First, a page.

Google search alternative You.com, launched in November 2021 with a promise of better privacy, is solidifying its position in artificial intelligence (AI) chatbot search, with a new and improved so-called “multi-modal conversational” search engine.
The San Francisco-based startup has been offering AI chatbot search since December 2022, when it launched its conversational tool known as “YouChat.”
Founder and CEO Richard Socher said the new bot, dubbed YouChat 2.0, incorporates more AI advances compared to its predecessor. Officially unveiled earlier this month, it combines advanced “conversational AI with community-built apps” to offer what he described as an “interactive experience with each query.”
🚨ᴘʀᴏᴅᴜᴄᴛ ᴜᴘᴅᴀᴛᴇ ᴀʟᴇʀᴛ🚨
🔊 Introducing ʏᴏᴜᴄʜᴀᴛ 2.0, conversational AI for search with more reliable info, rich media, and visual apps… 🧵
✅ Better answers
✅ Accomplish more
✅ Expand research
✅ Continue conversations
✅ Rich visuals
✅ Better accuracy
— You.com (@YouSearchEngine) February 6, 2023
You.com aims to challenge Google, Microsoft
“With YouChat 2.0, our ability to minimize hallucinations and misinformation improved tremendously,” said Socher in a blog post.
“With its advanced generative AI capabilities, YouChat 2.0 evolves traditional search engine functions while giving users greater control over their information diet, and privacy,” he added in a separate interview with Venturebeat.
YouChat 2.0 uses a blended large language model called C-A-L (Chat, Apps and Links). The search engine provides a range of results from “charts, images, videos, tables, graphs, text, or code” embedded in answers to queries. It is already available publicly.
The launch of the multimodal conversational AI in search follows the recent unveiling of a remodelled and more powerful Microsoft Bing search engine. The new Bing includes the same kind of AI tech that powers OpenAI’s ChatGPT.
Likewise, Google debuted an AI chat service called Bard just over a week ago. It was a direct response to the threat from the new Bing and other conversational models. The launch was a disaster that cost the firm $100 billion in market value.
Users who tested Microsoft’s AI search report that Bing can produce nonsensical responses, referred to as “hallucinations.” From declaring undying love to a New York Times columnist to swearing at people and issuing veiled threats, Bing has had a very chaotic last few days.
“Microsoft has less to lose than Google, and it’s making money in other areas that could help support their AI efforts,” said Socher. “They have also announced plans to launch a new text-only chat interface, similar to ChatGPT, which is what You.com launched last year.”
A new type of search
The You.com search engine summarizes web results by indexing website categories, a departure from traditional search engines that provide a number of links.
Its multimodal conversational AI, YouChat 2.0, sums up elements beyond text and answers queries more accurately. It cites sources to the answers it provides, and allows users in chat to interact with content from apps such as Reddit, TikTok, StackOverflow, and Wikipedia.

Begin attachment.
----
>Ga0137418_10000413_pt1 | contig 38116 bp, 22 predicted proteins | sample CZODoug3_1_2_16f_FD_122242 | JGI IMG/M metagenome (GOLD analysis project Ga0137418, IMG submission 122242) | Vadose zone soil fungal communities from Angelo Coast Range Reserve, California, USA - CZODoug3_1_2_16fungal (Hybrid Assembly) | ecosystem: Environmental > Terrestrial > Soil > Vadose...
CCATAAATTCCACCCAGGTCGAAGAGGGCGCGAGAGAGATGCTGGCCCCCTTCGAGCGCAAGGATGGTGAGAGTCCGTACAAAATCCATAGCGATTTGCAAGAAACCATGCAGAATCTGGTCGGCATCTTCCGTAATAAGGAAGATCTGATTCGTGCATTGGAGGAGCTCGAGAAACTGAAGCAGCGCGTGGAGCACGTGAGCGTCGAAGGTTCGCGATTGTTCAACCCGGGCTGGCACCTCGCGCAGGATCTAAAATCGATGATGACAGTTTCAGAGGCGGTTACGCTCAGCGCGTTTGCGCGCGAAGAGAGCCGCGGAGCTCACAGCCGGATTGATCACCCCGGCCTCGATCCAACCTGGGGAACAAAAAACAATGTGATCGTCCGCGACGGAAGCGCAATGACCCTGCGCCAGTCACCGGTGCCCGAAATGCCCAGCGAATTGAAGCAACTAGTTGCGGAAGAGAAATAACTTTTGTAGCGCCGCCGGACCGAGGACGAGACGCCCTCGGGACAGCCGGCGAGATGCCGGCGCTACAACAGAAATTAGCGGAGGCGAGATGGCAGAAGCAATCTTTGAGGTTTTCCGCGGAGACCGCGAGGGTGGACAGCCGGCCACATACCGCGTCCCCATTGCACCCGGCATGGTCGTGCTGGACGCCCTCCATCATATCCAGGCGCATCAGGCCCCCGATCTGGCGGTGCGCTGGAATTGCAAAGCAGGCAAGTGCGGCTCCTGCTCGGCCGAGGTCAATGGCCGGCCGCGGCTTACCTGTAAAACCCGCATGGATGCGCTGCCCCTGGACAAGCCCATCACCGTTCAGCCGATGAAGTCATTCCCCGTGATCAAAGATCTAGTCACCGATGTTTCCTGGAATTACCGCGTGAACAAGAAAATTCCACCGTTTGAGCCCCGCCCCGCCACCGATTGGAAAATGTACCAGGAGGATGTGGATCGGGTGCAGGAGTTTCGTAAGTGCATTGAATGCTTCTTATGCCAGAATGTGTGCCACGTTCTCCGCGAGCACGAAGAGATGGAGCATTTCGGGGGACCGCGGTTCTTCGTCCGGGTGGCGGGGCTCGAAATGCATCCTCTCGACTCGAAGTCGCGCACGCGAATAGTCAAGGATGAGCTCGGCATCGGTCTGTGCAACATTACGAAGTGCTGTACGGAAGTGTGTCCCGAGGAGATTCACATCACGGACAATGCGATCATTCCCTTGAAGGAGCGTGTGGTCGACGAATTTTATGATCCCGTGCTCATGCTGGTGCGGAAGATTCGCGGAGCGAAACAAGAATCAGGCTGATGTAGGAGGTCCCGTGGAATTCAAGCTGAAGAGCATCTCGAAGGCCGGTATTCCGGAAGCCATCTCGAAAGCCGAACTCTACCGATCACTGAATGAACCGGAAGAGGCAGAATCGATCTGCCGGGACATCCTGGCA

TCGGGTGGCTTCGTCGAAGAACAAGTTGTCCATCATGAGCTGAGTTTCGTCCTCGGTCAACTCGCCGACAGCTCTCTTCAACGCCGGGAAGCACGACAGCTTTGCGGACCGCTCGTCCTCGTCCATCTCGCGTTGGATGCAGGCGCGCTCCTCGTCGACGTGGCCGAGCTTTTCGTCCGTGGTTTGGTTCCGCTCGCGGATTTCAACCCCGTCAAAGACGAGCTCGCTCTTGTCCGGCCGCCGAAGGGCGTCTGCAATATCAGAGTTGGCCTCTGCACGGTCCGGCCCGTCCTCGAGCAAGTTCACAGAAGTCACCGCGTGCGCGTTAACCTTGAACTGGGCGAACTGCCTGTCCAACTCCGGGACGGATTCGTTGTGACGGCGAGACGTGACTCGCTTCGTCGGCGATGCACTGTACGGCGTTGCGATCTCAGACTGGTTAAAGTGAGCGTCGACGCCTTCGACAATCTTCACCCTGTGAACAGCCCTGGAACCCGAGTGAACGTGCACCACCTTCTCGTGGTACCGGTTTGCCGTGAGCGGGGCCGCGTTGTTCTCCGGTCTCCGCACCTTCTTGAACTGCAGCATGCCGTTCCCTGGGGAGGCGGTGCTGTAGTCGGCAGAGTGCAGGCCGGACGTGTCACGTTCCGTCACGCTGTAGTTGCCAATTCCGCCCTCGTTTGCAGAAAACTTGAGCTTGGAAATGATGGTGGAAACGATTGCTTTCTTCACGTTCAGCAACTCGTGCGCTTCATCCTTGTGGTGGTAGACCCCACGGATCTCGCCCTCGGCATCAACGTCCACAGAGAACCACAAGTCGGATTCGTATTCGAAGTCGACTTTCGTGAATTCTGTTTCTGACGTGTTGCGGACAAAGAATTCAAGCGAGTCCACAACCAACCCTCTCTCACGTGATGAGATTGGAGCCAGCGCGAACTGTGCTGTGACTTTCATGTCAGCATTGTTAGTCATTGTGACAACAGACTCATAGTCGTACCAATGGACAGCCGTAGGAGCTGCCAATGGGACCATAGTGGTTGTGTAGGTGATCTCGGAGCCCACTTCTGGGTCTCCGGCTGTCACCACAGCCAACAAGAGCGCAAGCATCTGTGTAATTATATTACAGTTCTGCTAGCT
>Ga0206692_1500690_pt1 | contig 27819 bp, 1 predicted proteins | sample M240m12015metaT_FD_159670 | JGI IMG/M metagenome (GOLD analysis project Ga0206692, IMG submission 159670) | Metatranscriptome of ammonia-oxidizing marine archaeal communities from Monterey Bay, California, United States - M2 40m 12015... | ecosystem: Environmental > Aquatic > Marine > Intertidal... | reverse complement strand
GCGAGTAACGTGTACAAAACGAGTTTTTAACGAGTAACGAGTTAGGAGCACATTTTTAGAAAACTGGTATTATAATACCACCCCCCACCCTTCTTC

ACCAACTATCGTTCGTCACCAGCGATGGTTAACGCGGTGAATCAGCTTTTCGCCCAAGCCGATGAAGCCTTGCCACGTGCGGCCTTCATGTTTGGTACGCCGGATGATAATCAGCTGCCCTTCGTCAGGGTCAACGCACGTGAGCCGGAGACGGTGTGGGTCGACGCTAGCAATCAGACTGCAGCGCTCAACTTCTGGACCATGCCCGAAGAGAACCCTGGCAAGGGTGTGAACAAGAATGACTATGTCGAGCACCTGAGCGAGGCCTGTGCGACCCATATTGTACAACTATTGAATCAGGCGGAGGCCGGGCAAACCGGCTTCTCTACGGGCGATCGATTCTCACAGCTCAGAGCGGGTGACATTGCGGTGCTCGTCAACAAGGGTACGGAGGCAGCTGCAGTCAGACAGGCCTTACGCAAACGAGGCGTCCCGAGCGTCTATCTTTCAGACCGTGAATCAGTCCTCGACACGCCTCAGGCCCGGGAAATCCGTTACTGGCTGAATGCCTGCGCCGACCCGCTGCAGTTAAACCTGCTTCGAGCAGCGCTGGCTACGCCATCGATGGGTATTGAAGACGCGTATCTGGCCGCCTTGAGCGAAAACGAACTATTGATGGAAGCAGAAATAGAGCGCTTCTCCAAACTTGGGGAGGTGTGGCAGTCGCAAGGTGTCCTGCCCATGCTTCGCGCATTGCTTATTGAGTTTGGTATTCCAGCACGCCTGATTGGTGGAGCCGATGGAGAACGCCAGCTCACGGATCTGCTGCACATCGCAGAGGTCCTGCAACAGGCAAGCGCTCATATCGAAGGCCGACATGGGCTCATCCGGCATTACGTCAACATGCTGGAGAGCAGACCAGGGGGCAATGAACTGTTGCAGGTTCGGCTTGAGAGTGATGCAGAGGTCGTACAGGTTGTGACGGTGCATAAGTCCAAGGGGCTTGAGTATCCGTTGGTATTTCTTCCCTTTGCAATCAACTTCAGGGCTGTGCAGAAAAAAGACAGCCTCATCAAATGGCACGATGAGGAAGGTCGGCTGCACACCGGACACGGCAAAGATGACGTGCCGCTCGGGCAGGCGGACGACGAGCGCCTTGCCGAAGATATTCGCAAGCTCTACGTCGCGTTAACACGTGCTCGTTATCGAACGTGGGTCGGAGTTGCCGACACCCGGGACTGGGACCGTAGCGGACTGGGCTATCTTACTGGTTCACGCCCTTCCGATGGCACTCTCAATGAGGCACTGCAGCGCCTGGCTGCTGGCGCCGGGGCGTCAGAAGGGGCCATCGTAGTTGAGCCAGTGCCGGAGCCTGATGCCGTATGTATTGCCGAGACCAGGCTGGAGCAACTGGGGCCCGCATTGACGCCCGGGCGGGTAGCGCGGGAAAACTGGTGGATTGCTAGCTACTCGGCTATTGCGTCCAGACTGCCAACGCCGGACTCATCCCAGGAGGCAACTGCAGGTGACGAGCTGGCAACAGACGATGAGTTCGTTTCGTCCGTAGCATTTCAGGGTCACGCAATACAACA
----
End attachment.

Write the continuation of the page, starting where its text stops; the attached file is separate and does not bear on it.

A query MetaNews sent to YouChat for Meta’s stock price came with a chart showing the price.
Founder Richard Socher believes this is a “big leap forward” for chat-based search engines. He says it is a much smarter way of answering those kinds of queries. The same modalities can be interchangeably applied to other questions “depending on their context.”
“Instead of making up a bunch of numbers, which every other language model would do, we’ll just show you our stock app right there inside the conversation,” Socher told TechCrunch.
“It’s a big step forward to get large language models to be multimodal, in the sense of the different modalities being text, but also code, but also tables, and also graphs and images and interactive elements. And sometimes that is the best way to answer your question. I truly believe that this is a better way to represent the answer to the question than any text could be,” he said.
‘You can call me YouBot’
While You.com calls its chatbot YouChat, the bot insisted that its name is YouBot. “What do I call you?” we asked; “You can call me YouBot,” it replied, and subsequently refused to be called by any other name.
Socher was coy about sharing details of the tech underpinning his search engine, concerned rivals might steal the technology before it became profitable for his company. So we asked the bot, “What technology do you use for search?” It said it uses a combination of natural language processing (NLP) and machine learning algorithms to power its search engine.
“We use NLP to process and understand the query, and then use our machine learning algorithms to search through our database of documents to find the most relevant results,” the YouBot confirmed when prompted.
“We also use various other technologies such as artificial intelligence (AI) and deep learning to enhance our search capabilities.” But that’s all it could share, opting, like its creator, to preserve a sense of secrecy.